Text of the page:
The Supreme Court Monday expressed displeasure over the Delhi High Court's recent order in a sealing matter and restrained it from entertaining any plea related to the apex court-mandated monitoring committee on sealing of unauthorised constructions in the national capital.
"We are not happy with the way the Delhi High Court has passed the order," a bench comprising Justices Arun Mishra and Deepak Gupta said.
The bench noted that the apex court had made it clear in its December 15, 2017 judgement and two subsequent orders that any challenge to the decision of monitoring committee would lie only in the top court.
The issue cropped up before the bench when senior counsel Ranjit Kumar, assisting the court as an amicus curiae in the Delhi sealing matter, drew its attention to a report filed by the monitoring committee.
As per the report, a division bench of the high court had on January 23 passed an order in a matter related to sealing of a premises in Mehrauli here.
The division bench of the high court was hearing an appeal against the September 10, 2018 order passed by a single judge who had dismissed a plea challenging the sealing action undertaken by the monitoring committee on the ground that as per December 15, 2017 verdict of the apex court the remedy against the action of the monitoring committee would lie only in the top court.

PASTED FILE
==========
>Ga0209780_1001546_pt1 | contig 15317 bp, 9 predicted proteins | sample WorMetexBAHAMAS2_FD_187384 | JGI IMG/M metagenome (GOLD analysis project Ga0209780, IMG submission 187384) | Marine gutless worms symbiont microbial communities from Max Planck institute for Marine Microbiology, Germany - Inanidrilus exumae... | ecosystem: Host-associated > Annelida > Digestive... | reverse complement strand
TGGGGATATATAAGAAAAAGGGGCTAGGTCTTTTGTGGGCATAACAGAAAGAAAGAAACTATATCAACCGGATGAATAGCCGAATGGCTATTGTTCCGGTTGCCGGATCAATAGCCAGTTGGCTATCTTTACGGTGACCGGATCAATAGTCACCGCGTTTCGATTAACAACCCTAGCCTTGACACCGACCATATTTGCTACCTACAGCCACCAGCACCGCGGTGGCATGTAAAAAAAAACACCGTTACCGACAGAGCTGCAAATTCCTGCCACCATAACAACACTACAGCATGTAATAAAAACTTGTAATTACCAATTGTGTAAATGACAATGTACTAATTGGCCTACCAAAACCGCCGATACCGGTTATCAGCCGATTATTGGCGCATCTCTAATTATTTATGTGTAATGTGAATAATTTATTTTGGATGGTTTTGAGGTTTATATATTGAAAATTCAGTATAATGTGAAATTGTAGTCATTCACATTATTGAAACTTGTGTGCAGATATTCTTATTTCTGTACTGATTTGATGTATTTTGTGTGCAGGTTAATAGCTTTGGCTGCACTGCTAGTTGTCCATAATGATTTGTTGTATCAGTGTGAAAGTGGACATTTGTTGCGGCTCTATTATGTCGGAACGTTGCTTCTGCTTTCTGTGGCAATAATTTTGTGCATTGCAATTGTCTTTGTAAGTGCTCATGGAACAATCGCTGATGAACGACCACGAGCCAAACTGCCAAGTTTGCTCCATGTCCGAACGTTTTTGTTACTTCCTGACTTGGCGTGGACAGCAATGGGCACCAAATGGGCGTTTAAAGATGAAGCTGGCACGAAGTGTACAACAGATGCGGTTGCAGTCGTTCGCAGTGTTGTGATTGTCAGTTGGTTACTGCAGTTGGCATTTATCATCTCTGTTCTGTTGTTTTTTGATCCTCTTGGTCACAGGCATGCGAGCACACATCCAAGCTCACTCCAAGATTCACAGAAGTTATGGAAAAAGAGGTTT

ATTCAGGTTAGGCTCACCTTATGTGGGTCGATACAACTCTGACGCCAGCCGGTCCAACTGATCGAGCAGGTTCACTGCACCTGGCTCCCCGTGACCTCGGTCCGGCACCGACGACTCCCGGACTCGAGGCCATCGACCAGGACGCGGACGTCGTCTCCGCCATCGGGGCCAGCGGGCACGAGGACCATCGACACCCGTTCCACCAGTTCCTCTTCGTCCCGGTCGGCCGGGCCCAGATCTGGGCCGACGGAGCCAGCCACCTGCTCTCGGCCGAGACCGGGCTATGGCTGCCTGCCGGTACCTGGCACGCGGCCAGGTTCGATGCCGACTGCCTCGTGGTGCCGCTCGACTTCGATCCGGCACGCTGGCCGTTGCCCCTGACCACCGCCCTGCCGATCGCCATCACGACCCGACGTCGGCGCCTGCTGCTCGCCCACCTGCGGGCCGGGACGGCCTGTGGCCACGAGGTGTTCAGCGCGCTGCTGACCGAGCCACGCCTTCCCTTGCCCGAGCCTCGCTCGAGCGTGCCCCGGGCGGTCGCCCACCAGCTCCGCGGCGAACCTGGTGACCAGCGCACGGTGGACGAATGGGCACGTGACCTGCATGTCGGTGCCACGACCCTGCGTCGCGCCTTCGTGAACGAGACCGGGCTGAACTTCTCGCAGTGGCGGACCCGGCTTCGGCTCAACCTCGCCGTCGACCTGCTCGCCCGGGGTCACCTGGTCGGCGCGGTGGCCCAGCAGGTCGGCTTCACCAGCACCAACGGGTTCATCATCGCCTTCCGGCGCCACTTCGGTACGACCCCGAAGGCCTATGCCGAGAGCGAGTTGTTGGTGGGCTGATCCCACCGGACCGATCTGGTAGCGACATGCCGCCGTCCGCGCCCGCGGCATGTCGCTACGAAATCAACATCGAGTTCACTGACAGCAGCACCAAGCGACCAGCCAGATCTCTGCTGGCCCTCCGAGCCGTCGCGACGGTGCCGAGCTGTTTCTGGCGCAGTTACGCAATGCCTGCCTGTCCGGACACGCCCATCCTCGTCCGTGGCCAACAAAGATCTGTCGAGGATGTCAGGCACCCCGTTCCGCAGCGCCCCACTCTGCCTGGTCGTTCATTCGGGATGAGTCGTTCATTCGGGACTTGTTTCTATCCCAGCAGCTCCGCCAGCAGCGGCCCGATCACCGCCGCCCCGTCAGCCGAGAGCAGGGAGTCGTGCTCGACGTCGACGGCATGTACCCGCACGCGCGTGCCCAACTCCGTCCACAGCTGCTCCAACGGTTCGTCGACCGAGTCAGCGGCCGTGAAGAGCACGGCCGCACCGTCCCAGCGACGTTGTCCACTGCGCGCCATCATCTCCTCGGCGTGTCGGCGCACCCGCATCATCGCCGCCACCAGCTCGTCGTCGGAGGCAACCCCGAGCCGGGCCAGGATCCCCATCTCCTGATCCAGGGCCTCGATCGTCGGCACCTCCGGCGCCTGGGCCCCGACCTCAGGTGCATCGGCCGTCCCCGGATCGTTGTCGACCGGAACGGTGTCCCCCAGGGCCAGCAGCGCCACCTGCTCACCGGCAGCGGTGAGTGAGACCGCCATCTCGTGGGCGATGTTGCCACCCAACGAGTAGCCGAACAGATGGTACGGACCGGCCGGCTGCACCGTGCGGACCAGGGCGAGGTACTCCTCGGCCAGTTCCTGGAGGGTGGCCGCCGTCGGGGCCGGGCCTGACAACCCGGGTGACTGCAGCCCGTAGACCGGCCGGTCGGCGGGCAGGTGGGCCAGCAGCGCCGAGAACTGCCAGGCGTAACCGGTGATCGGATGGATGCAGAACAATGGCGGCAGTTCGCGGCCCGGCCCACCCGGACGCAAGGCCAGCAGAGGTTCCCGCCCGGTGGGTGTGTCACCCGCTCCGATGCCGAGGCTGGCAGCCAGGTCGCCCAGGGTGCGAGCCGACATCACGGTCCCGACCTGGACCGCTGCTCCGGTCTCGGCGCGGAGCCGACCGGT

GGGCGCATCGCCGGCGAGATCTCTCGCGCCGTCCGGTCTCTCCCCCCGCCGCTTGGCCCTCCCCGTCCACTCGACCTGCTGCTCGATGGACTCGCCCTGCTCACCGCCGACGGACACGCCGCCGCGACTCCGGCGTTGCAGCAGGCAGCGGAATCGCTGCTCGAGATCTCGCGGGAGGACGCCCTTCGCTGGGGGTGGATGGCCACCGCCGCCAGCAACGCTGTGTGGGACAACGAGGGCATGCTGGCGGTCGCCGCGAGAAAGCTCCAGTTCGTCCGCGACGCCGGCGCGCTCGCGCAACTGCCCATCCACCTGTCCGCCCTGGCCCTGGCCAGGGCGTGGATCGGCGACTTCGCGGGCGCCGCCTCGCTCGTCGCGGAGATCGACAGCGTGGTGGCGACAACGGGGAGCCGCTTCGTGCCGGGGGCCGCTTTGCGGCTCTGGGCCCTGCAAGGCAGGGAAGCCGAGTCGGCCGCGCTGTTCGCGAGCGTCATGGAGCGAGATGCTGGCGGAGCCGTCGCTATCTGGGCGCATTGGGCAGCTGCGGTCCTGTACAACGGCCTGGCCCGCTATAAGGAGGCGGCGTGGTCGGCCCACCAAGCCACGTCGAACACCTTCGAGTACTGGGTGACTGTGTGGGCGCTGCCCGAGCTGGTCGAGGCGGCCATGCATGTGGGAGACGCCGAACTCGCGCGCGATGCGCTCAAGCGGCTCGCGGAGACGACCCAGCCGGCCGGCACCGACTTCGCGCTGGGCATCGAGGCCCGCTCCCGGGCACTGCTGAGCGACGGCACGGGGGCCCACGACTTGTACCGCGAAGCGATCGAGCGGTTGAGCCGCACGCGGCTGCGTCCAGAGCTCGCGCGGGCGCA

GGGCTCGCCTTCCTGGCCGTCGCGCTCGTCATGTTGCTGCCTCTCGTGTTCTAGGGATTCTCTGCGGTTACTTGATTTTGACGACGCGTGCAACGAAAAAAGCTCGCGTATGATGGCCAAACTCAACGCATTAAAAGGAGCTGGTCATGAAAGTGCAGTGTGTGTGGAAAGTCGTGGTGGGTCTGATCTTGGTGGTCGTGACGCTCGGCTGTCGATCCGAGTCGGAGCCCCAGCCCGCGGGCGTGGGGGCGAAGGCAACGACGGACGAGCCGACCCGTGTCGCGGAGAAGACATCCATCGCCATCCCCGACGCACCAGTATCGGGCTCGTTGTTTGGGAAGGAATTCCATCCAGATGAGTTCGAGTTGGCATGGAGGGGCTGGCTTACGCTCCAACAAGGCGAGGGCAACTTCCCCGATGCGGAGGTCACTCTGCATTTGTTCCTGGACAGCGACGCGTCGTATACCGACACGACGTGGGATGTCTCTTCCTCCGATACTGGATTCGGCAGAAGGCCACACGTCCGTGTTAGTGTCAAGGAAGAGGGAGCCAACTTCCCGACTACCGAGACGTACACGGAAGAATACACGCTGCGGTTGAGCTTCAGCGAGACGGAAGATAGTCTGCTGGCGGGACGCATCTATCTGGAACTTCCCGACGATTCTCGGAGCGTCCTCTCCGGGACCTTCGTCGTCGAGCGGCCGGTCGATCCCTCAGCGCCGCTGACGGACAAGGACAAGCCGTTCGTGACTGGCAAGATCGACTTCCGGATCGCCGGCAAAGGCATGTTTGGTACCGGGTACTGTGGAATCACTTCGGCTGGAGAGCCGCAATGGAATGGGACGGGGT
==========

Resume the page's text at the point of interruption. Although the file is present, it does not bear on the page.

The division bench, while hearing the appeal, had directed the committee to file an affidavit before it detailing the steps as to how they carry out the sealing action.
In its January 23 order, the division bench while disposing of the appeal had noted that "tone and tenor" of the report submitted before it by the monitoring committee was a matter of "some concern".
During the hearing before the apex court on Monday, the amicus referred to the orders passed by the Supreme Court earlier in which it was said that other courts would not entertain pleas related to the committee.
The apex court has posted the matter for further hearing on February 18.
The top court is seized of issues related to validity of Delhi Laws (Special Provisions) Act, 2006, and subsequent legislations that protect unauthorised constructions from being sealed in the national capital.
The monitoring committee, comprising K J Rao, former advisor to the Election Commissioner; Bhure Lal, chairman of Environment Pollution (Prevention and Control) Authority; and Major General (Retd) Som Jhingan, was set up on March 24, 2006, by the top court.